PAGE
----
Receivers get cracking at Pike River

NEW Zealand Police have officially handed control of the Pike River Coal mine over to the company’s receivers. PricewaterhouseCoopers partner John Fisk discusses the next recovery steps and plans to seek expressions of interest in the assets.

Blair Price

The mine handover was announced by police on January 13 and took place yesterday, involving lawyers swapping signed documents.

“All that it means is that we are now responsible for the activity at the site, so there is an extra burden on us as receivers to ensure that things are done properly,” Fisk told ILN.

The receivers have put in place risk management procedures and many of the same mine safety experts will remain on a panel to provide technical assistance for the mine stabilisation plan.

On the conditions at the mine, Fisk said gas readings still showed methane levels of around 95% of the underground atmosphere in most places and added that “very small” quantities of oxygen were also present.

He said there were other parts of the mine where there was a lot of nitrogen.

Teams are continuing to pump inert nitrogen underground using the portable Floxal unit provided by Air Liquide.

The expensive-to-run GAG inertisation unit, a modified jet engine, has not been used for months.

“We are looking at getting that sent back to Australia in the next sort of week or so.”

Underground temperatures are also continuing to cool down.

The Western Australian Water Corporation sent over its tunnel inspection vehicle last year but this was diverted to Christchurch to help out after the recent earthquake.

Fisk said it was being flown out yesterday and might be sent into the portal of the Pike River mine either on the weekend or early next week.

The remote-operated, skid-steered vehicle has eight cameras, a gas detector and a microphone, and unlike the bomb disposal robots previously sent in last year, can handle getting wet.

The Pike receiver is hoping the machine can provide some video footage of the damage in the drift.

The machine is designed to travel up to 4 kilometres down a tunnel, but it might have difficulties getting around the load haul dump some 1400 metres into the mine.

Pike River survivor Daniel Rockhouse was thrown off the LHD by the force of the first underground explosion in November and this machine is believed to be in the middle of the roadway.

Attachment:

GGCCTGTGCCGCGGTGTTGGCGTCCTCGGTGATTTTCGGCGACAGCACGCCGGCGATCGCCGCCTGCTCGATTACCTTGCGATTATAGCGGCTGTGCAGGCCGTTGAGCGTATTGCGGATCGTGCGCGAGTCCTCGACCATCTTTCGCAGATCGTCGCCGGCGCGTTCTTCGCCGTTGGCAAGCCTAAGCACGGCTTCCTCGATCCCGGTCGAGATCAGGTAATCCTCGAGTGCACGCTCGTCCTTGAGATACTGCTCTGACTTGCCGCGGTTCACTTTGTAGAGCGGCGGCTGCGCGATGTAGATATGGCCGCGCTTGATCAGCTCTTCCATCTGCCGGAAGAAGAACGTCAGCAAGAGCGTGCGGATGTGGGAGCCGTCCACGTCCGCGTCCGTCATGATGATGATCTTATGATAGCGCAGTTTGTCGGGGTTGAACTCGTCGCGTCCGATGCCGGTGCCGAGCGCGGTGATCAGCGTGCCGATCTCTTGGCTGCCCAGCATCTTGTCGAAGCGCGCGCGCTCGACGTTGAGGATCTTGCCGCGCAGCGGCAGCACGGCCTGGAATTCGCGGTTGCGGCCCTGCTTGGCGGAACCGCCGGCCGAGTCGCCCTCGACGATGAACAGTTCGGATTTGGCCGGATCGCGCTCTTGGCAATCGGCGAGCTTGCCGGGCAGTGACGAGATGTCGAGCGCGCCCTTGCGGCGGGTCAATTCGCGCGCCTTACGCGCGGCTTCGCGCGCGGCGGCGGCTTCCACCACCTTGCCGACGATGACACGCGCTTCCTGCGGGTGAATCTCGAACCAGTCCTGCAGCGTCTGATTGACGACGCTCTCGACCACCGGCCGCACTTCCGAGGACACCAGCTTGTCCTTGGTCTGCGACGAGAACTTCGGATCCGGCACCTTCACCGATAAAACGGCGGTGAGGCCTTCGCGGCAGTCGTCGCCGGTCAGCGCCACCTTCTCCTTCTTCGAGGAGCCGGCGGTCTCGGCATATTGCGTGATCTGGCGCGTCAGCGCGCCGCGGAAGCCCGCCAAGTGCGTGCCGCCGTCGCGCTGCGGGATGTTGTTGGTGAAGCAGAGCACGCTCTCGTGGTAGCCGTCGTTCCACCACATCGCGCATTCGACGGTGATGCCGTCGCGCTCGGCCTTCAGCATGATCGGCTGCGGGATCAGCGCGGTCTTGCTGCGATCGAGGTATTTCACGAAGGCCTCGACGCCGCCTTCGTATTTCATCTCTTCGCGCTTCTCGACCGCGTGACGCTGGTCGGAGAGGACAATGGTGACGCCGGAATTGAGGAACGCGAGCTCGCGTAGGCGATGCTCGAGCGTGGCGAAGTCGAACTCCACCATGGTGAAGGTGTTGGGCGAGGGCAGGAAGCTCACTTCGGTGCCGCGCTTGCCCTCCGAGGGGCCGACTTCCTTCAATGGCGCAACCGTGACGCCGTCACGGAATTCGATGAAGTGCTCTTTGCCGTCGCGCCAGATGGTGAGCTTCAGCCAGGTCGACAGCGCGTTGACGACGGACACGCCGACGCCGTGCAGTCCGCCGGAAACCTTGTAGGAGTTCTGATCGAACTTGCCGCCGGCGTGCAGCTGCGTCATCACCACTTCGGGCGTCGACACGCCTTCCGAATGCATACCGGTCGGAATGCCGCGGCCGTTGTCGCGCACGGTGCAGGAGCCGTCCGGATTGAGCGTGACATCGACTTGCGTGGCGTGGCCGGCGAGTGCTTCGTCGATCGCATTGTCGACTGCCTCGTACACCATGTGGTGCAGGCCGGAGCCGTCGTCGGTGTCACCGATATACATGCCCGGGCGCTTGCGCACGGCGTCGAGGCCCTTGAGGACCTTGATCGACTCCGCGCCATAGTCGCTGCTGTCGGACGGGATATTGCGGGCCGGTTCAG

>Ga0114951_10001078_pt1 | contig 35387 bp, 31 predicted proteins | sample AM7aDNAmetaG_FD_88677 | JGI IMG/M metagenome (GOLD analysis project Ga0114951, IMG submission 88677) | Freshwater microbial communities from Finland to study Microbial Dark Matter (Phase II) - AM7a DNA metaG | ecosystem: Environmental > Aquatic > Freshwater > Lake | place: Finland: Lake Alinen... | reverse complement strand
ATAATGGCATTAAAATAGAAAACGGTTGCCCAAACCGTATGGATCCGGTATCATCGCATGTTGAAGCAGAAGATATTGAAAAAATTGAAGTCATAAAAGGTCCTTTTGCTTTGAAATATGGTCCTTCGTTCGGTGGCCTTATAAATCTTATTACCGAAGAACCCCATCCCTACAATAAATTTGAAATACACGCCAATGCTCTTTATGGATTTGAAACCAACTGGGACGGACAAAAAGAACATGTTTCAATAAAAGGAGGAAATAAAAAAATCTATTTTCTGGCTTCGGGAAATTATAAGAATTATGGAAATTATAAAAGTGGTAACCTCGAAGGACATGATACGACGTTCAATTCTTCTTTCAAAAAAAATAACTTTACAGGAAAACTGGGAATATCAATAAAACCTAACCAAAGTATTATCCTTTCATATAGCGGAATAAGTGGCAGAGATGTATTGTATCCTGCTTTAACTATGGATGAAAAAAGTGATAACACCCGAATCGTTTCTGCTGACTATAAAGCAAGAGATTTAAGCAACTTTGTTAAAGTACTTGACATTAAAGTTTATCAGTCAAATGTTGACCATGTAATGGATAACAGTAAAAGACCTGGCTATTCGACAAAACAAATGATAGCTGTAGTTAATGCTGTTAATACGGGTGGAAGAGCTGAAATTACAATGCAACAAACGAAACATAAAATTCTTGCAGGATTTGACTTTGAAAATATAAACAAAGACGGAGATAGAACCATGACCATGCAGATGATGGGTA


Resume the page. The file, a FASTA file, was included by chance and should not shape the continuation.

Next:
Fisk has not seen the tunnel inspection vehicle, but said it “apparently” had a separate, smaller and “expendable” robot which could be launched off it to get past obstacles.

While there is still a lot more work to go into advancing insurance claims, Fisk did provide an update on plans to possibly sell the mine.

A number of parties had made unsolicited approaches and the receivers were working to get all the information together to make it available under a formal process.

“The next stage will be planning a timetable for a sales process, so that hasn’t been finalised yet.”

But hopefully these plans could be embarked upon fairly soon, Fisk said.

“We would like to establish what interest is there as soon as we can.”

Pike owes around $NZ64 million ($A46.6 million) in loans to its biggest shareholder, New Zealand Oil & Gas.

The receivers were appointed on December 13, with Pike holding a $NZ10.9 million cash position at the time.

PwC has previously said it does not expect the $NZ31.9 million of unsecured creditors to have their claims met, with unsecured trade creditors totalling $NZ15.4 million.

This week the Pike River Disaster Relief Trust is reportedly expected to start making payments of up to $NZ190,000 to each family of the 29 men killed in the mining tragedy last year.

The trust will also pay another $NZ15,000 for every dependent child of the men, with the money to be paid into long-term family trusts, according to Radio New Zealand.

The disaster trust raised around $NZ7 million.

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